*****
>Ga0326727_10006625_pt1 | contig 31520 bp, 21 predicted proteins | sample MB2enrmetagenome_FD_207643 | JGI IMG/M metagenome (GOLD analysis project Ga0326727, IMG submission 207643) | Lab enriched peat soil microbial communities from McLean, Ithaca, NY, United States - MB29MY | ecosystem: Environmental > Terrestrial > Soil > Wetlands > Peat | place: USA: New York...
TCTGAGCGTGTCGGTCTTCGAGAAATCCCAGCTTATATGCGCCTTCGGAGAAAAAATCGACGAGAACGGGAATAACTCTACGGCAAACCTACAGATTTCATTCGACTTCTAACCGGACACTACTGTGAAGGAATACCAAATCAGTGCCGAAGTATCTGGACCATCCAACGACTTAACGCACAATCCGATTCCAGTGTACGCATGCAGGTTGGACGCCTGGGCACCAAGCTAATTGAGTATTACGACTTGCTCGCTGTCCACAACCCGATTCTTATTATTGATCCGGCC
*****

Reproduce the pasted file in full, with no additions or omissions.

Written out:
>Ga0326727_10006625_pt1 | contig 31520 bp, 21 predicted proteins | sample MB2enrmetagenome_FD_207643 | JGI IMG/M metagenome (GOLD analysis project Ga0326727, IMG submission 207643) | Lab enriched peat soil microbial communities from McLean, Ithaca, NY, United States - MB29MY | ecosystem: Environmental > Terrestrial > Soil > Wetlands > Peat | place: USA: New York...
TCTGAGCGTGTCGGTCTTCGAGAAATCCCAGCTTATATGCGCCTTCGGAGAAAAAATCGACGAGAACGGGAATAACTCTACGGCAAACCTACAGATTTCATTCGACTTCTAACCGGACACTACTGTGAAGGAATACCAAATCAGTGCCGAAGTATCTGGACCATCCAACGACTTAACGCACAATCCGATTCCAGTGTACGCATGCAGGTTGGACGCCTGGGCACCAAGCTAATTGAGTATTACGACTTGCTCGCTGTCCACAACCCGATTCTTATTATTGATCCGGCC